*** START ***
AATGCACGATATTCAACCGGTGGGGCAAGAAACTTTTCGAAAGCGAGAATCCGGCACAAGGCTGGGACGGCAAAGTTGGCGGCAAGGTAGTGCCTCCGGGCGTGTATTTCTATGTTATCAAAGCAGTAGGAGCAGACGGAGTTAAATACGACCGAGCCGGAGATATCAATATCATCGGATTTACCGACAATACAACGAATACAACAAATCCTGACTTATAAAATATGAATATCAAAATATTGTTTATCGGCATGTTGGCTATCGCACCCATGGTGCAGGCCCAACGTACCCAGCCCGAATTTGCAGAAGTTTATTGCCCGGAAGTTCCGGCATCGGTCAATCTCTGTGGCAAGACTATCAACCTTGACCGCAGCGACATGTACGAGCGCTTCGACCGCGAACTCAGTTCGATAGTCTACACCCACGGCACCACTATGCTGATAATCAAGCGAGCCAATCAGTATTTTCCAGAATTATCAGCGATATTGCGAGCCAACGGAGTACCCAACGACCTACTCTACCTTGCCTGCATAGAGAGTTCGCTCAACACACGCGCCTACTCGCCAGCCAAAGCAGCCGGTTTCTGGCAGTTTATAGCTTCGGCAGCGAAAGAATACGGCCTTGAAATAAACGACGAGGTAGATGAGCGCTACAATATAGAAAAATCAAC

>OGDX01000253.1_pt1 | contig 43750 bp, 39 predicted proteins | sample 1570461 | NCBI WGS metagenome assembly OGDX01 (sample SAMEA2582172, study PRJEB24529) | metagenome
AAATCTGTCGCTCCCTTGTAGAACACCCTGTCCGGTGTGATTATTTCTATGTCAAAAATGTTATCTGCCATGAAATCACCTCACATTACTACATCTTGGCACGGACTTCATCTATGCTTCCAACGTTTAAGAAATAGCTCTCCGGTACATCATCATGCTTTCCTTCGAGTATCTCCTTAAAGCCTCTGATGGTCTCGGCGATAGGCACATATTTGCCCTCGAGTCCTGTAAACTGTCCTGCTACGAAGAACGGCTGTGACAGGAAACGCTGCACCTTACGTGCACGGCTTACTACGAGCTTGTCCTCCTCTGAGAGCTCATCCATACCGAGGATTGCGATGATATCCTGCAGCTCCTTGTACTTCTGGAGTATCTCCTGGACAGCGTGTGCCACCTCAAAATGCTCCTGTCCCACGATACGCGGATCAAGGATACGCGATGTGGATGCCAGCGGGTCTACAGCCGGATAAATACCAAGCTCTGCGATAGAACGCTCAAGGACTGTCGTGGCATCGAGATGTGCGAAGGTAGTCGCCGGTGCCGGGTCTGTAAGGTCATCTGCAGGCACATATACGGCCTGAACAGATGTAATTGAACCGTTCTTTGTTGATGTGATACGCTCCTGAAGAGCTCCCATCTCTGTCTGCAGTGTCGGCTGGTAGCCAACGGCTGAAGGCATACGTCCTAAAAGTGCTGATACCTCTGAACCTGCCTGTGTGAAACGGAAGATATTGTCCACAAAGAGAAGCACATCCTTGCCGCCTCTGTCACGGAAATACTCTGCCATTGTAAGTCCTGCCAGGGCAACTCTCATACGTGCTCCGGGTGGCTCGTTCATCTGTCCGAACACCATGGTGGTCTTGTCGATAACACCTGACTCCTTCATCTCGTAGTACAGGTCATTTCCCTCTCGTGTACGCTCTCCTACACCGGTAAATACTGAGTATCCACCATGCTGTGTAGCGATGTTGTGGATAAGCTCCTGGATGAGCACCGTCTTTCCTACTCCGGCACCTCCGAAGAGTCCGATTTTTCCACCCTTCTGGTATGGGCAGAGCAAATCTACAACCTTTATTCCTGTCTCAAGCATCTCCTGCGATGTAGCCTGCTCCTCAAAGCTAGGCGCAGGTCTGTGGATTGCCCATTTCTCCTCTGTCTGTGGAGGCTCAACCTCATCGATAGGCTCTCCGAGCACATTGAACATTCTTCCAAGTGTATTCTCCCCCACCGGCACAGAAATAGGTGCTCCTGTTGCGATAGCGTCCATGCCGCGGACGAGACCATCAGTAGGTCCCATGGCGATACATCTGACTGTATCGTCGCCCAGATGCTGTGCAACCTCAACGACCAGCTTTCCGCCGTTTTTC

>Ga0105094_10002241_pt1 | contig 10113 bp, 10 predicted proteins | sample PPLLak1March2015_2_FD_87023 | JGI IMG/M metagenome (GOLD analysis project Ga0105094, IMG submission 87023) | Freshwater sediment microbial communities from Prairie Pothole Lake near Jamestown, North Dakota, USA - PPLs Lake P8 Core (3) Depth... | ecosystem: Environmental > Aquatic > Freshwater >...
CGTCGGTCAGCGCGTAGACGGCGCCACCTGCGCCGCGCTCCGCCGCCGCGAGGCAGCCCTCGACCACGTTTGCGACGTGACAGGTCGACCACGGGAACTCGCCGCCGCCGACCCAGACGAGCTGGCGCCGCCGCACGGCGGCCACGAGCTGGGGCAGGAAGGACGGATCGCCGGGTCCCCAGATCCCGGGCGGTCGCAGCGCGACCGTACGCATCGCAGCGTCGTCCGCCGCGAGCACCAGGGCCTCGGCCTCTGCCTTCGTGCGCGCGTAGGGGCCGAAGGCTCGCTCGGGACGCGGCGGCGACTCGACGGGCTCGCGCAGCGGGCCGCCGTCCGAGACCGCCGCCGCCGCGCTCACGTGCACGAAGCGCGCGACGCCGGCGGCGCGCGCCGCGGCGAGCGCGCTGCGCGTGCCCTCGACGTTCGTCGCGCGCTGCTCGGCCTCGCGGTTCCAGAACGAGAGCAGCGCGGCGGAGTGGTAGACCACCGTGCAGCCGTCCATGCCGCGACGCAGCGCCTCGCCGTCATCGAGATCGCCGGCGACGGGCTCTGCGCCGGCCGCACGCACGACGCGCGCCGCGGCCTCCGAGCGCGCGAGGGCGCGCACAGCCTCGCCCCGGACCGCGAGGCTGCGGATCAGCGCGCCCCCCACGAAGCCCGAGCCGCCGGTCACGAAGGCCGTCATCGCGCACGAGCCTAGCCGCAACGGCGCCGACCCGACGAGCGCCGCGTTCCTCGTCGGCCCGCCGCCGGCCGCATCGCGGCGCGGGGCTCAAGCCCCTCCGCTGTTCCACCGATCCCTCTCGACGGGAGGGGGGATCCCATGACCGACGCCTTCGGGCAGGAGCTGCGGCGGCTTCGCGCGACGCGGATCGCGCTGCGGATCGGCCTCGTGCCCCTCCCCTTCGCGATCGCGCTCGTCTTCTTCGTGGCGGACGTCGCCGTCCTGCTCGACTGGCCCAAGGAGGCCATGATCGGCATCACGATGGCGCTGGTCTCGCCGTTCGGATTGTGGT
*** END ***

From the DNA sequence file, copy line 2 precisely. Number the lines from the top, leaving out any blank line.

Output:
>OGDX01000253.1_pt1 | contig 43750 bp, 39 predicted proteins | sample 1570461 | NCBI WGS metagenome assembly OGDX01 (sample SAMEA2582172, study PRJEB24529) | metagenome